Suspected Hezbollah agent on trial in New York

The FBI is accusing Alexei Saab of scoping out potential bombing targets in the U.S. for years, including bridges, tunnels and airports.

By Batya Jerenberg, World Israel News

An alleged Hezbollah operative is currently on trial in New York, accused of having scoped out potential bombing targets in the U.S. for years in case the terrorist organization decides to retaliate for any attack on Iran.

Alexei Saab, 45, moved from Lebanon to the U.S. in 2000 and later obtained American citizenship. The prosecution says that he came deliberately to work undercover as an agent for Hezbollah while holding a day job as an ordinary software engineer.

His “real” work was to look for places in New York, Boston and Washington, D.C. that could be blown up by his terrorist colleagues, said Assistant U.S. Attorney Samuel Adelsberg. These included landmarks like the Empire State Building and Rockefeller Center in New York, the Lincoln and Holland tunnels that link New Jersey to Manhattan, and major bridges and airports.

Adelsberg told the jury that Saab researched “details like how buildings were constructed. How close one could get to a building to plant a bomb as part of an attack. And whether these buildings or landmarks had weaknesses or soft spots Hezbollah could exploit.”

At the time of his arrest in July 2019, NBC quoted FBI sources who said that Saab had “attended terror training overseas in Lebanon” before entering the U.S. The Morristown, N.J. resident had “trained in firearms, military tactics, and how to make bombs,” the report said.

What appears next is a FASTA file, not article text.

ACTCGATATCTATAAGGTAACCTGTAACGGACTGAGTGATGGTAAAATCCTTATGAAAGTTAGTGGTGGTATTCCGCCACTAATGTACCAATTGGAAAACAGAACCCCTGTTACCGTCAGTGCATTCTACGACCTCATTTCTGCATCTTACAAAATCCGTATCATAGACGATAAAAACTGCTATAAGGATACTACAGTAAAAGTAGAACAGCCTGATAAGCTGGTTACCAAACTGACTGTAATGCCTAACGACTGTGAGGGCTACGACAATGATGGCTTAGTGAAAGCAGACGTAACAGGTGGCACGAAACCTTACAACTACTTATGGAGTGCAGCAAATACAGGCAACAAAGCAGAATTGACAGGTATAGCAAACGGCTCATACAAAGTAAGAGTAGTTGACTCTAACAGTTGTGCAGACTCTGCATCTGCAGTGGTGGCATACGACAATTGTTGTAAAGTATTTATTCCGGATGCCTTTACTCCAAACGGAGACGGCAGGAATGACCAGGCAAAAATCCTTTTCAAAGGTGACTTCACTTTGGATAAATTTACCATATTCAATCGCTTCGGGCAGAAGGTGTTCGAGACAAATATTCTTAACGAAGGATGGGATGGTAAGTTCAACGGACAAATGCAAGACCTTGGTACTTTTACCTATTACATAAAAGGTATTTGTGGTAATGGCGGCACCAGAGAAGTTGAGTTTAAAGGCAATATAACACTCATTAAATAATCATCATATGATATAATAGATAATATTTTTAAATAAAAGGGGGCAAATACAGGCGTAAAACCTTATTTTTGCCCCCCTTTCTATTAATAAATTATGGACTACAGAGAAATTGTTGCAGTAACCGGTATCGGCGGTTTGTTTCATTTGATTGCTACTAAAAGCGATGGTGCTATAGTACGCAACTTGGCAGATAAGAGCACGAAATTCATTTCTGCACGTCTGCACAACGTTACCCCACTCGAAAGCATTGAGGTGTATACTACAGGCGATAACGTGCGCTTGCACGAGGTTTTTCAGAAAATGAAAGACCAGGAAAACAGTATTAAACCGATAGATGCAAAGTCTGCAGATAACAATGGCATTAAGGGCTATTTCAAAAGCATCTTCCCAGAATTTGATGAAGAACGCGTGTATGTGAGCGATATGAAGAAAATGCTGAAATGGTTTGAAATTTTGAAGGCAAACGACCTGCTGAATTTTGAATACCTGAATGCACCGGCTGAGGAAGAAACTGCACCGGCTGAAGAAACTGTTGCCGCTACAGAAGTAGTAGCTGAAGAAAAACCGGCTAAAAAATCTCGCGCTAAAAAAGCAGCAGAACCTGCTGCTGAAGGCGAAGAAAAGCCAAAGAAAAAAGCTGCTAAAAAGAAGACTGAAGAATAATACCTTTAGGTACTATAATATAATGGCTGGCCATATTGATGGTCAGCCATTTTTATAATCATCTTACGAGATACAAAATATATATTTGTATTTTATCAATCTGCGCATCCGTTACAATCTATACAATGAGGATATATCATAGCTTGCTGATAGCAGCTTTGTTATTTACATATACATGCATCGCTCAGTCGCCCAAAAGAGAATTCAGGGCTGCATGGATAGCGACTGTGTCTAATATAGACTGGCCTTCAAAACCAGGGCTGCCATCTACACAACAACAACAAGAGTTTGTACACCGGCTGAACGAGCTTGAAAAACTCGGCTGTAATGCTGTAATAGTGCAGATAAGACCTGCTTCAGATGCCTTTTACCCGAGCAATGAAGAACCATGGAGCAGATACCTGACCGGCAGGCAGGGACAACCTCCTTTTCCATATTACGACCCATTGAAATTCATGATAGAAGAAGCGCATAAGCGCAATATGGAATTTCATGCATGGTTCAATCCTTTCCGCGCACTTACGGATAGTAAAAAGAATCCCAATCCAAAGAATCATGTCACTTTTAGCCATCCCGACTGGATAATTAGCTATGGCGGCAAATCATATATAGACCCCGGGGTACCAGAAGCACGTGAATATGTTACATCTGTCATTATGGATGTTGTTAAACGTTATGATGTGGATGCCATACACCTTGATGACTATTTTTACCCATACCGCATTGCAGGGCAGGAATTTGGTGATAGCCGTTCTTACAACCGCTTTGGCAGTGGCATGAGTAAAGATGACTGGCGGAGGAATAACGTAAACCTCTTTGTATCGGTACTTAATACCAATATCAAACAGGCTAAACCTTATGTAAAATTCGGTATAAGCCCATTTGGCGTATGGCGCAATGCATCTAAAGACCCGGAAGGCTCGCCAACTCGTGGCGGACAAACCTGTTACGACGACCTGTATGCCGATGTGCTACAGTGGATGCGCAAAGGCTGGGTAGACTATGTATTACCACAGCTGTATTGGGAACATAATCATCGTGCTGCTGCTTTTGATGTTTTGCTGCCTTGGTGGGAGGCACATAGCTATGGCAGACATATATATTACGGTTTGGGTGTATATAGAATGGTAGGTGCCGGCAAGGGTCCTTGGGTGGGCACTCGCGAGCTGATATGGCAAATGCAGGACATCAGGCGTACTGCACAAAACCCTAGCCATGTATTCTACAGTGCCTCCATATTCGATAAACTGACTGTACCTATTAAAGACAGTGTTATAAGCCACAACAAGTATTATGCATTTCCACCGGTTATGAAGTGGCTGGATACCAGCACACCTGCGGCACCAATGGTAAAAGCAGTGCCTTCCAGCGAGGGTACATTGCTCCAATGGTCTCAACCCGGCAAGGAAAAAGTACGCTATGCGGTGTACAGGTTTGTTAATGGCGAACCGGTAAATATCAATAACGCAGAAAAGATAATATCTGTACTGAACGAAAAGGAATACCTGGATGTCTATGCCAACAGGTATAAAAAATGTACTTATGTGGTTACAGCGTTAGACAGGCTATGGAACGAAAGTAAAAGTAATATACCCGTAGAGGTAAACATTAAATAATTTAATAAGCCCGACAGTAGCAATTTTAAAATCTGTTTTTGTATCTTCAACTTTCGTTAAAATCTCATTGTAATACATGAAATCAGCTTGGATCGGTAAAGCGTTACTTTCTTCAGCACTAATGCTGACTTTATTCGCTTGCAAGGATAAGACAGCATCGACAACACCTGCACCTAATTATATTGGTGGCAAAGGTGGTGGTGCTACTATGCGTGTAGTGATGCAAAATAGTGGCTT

The report showed pictures of New York bridges, the Capitol and other places he had allegedly photographed as far back as 2003 and sent to his handlers in Lebanon.

The FBI believes Saab has been part of Hezbollah since 1996. His lawyer says he cut off ties with the organization in 2005.

Saab is being charged with providing material support to a foreign terrorist organization, conspiracy, receiving military training from a foreign terrorist organization, unlawful obtaining of U.S. citizenship to carry out terrorist acts, and citizenship application fraud.

The last charge refers to Saab allegedly denying on his application that he belonged to a terrorist organization. Adelsberg said in court that Saab had also tried to fire at close range at someone he believed was spying for Israel but his gun jammed. Attempted murder was not included among the charges.

Held without bail since his arrest, if convicted on all charges, Saab may spend the rest of his life in prison.